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Talking story : using narrative analysis to explore identity in middle school technology innovation
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|Title:||Talking story : using narrative analysis to explore identity in middle school technology innovation|
|Authors:||MacLeod, Maureen Amber|
|Date Issued:||Aug 2011|
|Publisher:||[Honolulu] : [University of Hawaii at Manoa], [August 2011]|
|Abstract:||This dissertation examines the influence of professional identity on educators' understanding of technology innovation. The study draws on research on narrative sensemaking (Bruner 1990; Czarniawska 1997), storytelling (Boje 1991a; Brown et. al. 2009; Clandinin and Connelly 1996), communities of practice (Wenger 1999) and identity (Ashforth et. al. 1989; Wenger 1999).|
Interviews were conducted with teachers, administrators and technology specialists in the middle school (grades 6-8) at an independent school, chosen because of its recent investment in and commitment to transformational technology innovation.
Building on Mishler's (1986) and Riessman's (1993) narrative analysis methods, 20 indepth interviews were analyzed using a whole story narrative analysis method. Story themes were identified that highlighted how educators made sense of the school's efforts to promote technology innovation in the classroom and their own experiences with it. Four distinct identity perspectives ("identity lenses") were identified. This analysis illustrated how an identity lens draws together aspects of professional work, interactions with colleagues, perceptions of organizational events and perspectives about technology in the classroom, as individuals make sense of technology innovation in their professional lives. Professional identity is transitional and negotiated constantly (Wenger 1999), particularly during periods of technology innovation (Barrett and Walsham 1999; Lamb and Davidson 2005). Four organizational values were identified as significant organizational exchanges through which individuals negotiated their professional identity related to the school's technology initiatives.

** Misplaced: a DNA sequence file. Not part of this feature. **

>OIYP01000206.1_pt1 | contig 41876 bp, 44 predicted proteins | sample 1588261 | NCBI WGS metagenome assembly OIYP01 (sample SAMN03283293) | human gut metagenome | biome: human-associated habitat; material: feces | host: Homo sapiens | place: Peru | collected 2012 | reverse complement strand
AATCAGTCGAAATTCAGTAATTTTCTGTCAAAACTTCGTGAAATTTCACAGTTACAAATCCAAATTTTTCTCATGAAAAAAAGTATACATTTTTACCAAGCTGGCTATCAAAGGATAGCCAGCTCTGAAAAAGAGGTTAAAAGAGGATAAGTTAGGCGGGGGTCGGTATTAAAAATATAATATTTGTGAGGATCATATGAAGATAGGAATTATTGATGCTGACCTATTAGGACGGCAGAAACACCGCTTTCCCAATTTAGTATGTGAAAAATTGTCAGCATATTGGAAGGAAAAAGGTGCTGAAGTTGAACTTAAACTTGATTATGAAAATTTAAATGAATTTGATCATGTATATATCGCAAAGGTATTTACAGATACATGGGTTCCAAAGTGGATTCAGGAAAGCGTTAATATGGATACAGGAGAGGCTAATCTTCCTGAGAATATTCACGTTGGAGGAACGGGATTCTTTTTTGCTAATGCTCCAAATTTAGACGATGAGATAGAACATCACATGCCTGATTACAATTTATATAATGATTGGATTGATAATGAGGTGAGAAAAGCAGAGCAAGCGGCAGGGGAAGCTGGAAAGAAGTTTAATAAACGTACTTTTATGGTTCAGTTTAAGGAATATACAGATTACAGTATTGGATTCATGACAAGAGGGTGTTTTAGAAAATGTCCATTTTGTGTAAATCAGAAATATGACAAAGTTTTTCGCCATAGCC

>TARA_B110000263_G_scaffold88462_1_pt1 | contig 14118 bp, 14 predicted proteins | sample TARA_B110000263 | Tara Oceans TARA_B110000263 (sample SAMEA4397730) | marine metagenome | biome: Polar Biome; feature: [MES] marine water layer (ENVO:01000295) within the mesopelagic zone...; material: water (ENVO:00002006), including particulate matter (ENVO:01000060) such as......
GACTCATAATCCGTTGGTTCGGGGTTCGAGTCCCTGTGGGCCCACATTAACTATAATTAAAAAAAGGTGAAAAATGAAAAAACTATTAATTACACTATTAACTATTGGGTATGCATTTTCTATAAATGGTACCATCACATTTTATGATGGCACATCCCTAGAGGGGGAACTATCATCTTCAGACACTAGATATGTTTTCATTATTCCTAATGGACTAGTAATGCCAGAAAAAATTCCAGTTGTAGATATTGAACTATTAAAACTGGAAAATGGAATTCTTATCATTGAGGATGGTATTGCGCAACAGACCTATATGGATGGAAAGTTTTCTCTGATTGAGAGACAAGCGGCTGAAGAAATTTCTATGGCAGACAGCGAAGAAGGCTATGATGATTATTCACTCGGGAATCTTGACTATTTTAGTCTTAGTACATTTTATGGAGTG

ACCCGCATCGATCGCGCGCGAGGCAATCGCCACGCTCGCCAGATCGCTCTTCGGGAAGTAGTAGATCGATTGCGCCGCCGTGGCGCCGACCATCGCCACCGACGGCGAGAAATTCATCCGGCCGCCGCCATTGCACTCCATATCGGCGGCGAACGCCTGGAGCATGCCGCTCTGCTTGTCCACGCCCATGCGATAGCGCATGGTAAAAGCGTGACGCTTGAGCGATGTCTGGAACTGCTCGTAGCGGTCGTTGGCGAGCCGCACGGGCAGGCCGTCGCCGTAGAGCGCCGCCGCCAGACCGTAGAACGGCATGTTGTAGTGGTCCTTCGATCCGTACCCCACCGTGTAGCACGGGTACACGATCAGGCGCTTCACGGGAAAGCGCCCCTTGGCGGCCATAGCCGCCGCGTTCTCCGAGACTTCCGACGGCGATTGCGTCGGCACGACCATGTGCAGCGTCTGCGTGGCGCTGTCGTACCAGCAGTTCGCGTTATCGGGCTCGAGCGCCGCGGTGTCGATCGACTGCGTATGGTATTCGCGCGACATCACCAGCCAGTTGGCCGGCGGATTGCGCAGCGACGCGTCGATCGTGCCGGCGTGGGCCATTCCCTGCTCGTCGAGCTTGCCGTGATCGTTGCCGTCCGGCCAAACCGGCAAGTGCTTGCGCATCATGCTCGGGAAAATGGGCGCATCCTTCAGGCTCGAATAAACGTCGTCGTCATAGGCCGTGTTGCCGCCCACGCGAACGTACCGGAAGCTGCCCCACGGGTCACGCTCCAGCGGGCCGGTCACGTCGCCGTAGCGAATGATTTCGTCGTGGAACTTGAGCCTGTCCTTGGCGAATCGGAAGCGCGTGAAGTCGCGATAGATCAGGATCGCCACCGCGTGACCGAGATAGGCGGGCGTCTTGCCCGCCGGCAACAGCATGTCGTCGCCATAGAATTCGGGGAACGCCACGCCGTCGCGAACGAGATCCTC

This study contributes to our understanding of how professional identity influences individuals' interpretations of and participation with technology innovations. It demonstrates how narrative analysis of stories of technology innovation can be employed to understand how individuals make sense of technology changes in their professional lives. Implications for practice include the recognition of diverse perspectives ("identity lenses") related to technology innovation, which influence how individuals interpreted and related to technology innovation projects. Studying participants' stories highlighted how opportunities for "low-risk" experimentation allowed educators to find success with technology innovation. The support of knowledgeable technology professionals, who have teaching experience themselves, also emerged as an important enabler for such experimentation.
|Description:||Ph.D. University of Hawaii at Manoa 2011.|
Includes bibliographical references.
|Appears in Collections:||
Ph.D. - Communication and Information Sciences|
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